This blog post is brought to you by the fact that I’m about to start a quick juice cleanse.
That being said, I’ve recently been on this insane tirade about cleanses, fad diets, and the Whole30 obsessed culture we live in that is looking for a quick fix while trying to avoid a life of discipline and self-control.
Why does self-control seem so impossible?
When I was forced to give up sugar I had to ask myself this question daily. Now, years later and mostly still sugar-free, I am starting to realize the reasons I have been able to endure. Primarily, I’ve made it because not doing so would result in immediate pain, as well as long-term problems.
But I’ve realized that immediate pain is a much better motivator than the consequences we can’t see.
The hardest part of self-control was what I felt like I was missing out on in the moment. I was watching everyone else enjoy themselves in the moment and the pity I felt for myself was overwhelming. I wanted instant gratification. I wanted fulfillment because it wasn’t fair that everyone else was getting partake and I was having to sacrifice.
The root of the lack of discipline in our lives is often not this careless disregard or laziness that we think it is. It is often a very calculated decision surrounding what we have decided we want, deserve, or convince ourselves we can get away with in a moment of pain or weakness.
My lack of discipline often comes from the fact that I cannot see past the moment I’m standing in. This doesn’t just apply to my health, but to my relationships and to every other aspect of my life. The pain of not getting what I wanted in that moment took priority over the long-term consequences. I wanted a quick fix for that moment of pain. Then when I felt guilty, I wanted a quick fix to cleanse myself of that pain, too.
There are no quick fixes.
There is no simple solution. You cannot snap your fingers and be healthy. You also cannot instantly become a whole person. You will not wake up tomorrow and master the art of forgiveness. You will not suddenly decide to be a better spouse, a more reliable friend, a more confident person. There is no book, self-help calendar, quote on Pinterest that is going to fix the cycles you find yourself in.
Recognize the immediate pain you’re in from the cycles you’re bound to and let that be a motivator.
We learn to push down the pain from our lack of self-discipline and when it does come up, that’s when we grasp for a 30 day solution or a self-help book. We look for a quick fix because the idea of grinding through the agonizing reality of where we’ve let our hearts, bodies, and minds go to is absolutely terrifying.
But if you find yourself constantly looking for quick fixes or easy answers, you’re in pain.
A juice cleanse for me is not radical. The idea of going through most of my day with healthy food and no sugar does not scare me. Because I live most of my life that way. Granted, there are a few things I will have to do without, but it’s not a huge leap. Lifestyles of discipline produce the kind of health we will need to prepare us for the moments when we have to endure the cleanses and detox seasons that God and our hearts show us we often need.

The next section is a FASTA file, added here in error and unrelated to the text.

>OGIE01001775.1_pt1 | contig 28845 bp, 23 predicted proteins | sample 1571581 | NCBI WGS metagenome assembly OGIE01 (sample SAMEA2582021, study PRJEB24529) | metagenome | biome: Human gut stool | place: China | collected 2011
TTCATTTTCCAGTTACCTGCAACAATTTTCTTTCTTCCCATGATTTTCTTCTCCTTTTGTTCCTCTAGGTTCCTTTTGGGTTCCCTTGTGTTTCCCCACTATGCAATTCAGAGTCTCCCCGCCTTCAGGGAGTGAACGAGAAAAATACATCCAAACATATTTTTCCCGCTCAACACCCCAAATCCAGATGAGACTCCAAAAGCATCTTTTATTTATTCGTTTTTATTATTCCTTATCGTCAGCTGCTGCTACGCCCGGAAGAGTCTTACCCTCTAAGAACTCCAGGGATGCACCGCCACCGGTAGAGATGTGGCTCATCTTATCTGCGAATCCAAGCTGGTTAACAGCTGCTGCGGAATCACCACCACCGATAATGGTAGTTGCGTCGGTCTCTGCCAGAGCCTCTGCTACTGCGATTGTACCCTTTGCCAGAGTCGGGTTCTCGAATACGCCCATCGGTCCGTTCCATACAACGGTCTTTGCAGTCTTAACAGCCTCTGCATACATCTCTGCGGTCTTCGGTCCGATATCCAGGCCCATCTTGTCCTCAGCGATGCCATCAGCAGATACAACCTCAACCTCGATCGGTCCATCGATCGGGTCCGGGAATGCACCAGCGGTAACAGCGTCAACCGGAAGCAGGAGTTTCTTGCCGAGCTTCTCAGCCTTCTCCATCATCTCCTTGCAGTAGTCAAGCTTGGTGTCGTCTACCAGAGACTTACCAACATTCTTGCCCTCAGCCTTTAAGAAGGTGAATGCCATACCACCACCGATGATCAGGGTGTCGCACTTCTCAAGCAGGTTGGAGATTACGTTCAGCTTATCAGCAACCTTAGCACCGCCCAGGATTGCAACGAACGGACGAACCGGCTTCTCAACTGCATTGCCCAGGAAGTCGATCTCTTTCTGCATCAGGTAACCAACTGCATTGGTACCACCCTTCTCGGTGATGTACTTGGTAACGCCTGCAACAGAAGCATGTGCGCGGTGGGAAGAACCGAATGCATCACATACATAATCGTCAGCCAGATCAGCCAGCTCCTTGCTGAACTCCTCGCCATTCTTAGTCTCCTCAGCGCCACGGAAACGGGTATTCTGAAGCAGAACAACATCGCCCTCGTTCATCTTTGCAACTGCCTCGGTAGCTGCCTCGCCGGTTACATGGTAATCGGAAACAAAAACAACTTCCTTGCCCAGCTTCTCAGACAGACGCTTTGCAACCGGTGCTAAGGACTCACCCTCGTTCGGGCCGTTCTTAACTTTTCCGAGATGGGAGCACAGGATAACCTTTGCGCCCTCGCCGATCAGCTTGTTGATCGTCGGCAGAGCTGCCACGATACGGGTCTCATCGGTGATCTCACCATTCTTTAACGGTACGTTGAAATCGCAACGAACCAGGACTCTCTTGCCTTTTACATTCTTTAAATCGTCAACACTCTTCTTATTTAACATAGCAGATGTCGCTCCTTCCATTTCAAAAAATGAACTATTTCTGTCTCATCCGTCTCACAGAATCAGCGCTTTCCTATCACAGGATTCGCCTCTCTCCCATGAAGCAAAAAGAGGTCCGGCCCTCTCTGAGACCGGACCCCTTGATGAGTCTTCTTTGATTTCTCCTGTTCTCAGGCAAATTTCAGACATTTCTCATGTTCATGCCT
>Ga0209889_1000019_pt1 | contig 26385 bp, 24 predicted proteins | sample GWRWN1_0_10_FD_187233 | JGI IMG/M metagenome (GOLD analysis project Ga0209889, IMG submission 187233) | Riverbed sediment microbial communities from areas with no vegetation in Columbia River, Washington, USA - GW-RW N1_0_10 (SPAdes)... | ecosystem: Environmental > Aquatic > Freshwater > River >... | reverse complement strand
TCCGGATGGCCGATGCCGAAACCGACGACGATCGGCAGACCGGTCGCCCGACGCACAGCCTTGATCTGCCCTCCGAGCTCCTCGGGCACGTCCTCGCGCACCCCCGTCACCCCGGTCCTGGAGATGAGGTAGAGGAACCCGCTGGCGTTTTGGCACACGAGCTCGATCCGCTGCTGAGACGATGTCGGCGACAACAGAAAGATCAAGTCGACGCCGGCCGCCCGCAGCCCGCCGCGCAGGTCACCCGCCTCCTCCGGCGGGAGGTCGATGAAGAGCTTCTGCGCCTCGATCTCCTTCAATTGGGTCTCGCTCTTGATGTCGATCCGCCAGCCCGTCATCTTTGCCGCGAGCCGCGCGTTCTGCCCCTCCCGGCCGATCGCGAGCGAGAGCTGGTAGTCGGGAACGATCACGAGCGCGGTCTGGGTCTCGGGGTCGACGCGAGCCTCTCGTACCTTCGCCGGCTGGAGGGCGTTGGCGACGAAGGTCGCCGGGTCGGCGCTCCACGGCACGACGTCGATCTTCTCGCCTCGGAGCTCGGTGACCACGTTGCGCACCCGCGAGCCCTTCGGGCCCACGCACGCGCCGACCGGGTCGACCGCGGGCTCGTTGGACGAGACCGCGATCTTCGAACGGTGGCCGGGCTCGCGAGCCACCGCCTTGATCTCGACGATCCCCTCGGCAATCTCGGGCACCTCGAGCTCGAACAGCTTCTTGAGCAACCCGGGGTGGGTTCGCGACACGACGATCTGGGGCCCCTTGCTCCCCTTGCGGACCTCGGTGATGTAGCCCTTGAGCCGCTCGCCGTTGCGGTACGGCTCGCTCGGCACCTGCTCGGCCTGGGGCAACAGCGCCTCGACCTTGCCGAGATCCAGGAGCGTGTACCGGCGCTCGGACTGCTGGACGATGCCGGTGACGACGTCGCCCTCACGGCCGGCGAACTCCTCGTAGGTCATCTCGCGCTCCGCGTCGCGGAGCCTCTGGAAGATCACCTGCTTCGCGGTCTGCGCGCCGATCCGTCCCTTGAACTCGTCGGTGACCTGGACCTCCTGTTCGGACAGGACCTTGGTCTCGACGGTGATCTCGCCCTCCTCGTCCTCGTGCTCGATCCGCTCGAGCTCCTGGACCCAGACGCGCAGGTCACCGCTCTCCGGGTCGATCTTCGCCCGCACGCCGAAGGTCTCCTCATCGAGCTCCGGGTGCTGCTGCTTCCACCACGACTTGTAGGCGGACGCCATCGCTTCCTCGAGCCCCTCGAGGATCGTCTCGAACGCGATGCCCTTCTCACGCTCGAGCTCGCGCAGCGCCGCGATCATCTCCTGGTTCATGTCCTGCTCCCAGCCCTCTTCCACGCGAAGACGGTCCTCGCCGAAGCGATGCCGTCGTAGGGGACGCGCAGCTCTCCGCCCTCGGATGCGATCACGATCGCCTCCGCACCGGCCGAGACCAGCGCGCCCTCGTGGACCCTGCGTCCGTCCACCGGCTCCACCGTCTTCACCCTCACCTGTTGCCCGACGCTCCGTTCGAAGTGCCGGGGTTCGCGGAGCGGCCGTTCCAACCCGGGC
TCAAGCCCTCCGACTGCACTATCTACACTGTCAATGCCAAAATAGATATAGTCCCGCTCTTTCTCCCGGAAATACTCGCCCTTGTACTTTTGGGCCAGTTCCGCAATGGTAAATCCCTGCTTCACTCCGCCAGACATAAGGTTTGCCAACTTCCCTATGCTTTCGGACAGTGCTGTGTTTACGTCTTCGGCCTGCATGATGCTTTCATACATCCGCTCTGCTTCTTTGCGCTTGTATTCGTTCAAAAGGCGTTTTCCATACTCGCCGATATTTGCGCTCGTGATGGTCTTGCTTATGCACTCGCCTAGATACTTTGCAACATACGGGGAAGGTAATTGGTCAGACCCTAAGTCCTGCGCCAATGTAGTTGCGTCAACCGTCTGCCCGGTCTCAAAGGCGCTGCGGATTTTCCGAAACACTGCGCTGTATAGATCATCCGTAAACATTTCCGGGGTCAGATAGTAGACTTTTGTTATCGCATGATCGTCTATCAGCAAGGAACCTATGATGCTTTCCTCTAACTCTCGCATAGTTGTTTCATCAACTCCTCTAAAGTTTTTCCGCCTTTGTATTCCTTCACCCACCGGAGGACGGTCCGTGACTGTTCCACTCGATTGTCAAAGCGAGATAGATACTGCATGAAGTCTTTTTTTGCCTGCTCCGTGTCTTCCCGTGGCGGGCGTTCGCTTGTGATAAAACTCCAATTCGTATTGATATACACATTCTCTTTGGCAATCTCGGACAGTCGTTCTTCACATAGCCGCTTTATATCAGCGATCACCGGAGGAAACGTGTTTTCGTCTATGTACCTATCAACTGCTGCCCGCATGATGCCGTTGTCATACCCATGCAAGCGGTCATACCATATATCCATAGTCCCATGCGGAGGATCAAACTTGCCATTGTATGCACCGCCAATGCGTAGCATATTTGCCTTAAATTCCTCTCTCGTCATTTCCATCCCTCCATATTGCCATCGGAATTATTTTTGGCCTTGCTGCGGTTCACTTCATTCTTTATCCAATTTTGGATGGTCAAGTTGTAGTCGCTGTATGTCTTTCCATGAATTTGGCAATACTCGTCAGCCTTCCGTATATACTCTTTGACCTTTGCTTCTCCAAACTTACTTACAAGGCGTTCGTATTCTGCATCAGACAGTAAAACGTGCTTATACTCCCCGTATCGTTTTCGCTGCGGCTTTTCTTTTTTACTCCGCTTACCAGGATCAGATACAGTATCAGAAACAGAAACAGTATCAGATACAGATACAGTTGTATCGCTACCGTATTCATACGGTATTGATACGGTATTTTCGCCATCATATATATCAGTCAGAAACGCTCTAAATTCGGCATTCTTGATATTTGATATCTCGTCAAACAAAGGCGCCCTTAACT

And they are far less difficult to endure when we live in a way that is not constantly filled with things that, if and when we are deprived of them, will cause our bodies or hearts to have horrible reactions.
When we constantly look for a quick fix, a 30 day solution, we are putting an expiration date on our discipline. We are saying that we are only committed to helping ourselves for as long as we think is necessary, but then we want to live however we choose after that.
Discipline is not a book club, a membership, a degree that you eventually get and then hang on the wall. You don’t arrive at it, mark it off your calendar, and then post your accomplishment. If so, it accomplishes nothing that it intended to. It was a show, a facade, a moment when you pretended to be a person that you wish you could actually be, but are secretly admitting inside that you have calculated is not worth sacrificing other less worthy things to become.
This is not about criticism or condemnation.
This is about saying that there aren’t quick fixes to heal the pain, fix the problem, change the things you’re scrambling to solve.
Stop asking what things you can do and ask yourself what kind of person you want to be. I don’t want to be someone who does quick diets, reads self-help books, occasionally attends 21 day Bible Studies.
I want to be someone who is disciplined, reflective, empowered, knowledgable, deep, connected to God. The methods in which I do it may often come in the form of a cleanse, a study, or a book, but they are not my source. They are not my fix, my thing that I run to when I’m desperate to change the state I’m in.
These are tools, things to give us a boost of energy when we get weary or feel that we need to re-focus. These are not the things that are meant to carry all the weight of our physical, mental, or spiritual health. Your health cannot depend on a 30 day diet, a pastor’s sermon, or a weekend retreat.
Figure out what kind of person you want to be. What kind of life you want to live. Start slow, start with a prayer, start now. Let the immediate pain in your heart, the reality that you don’t like what you’re seeing, whatever it is that makes you reach for the quick fix: let that be the thing that motivates you to a decision that doesn’t have an expiration date.
“Mark a life of discipline and live wisely; don’t squander your precious life.” Proverbs 8:32 (MSG)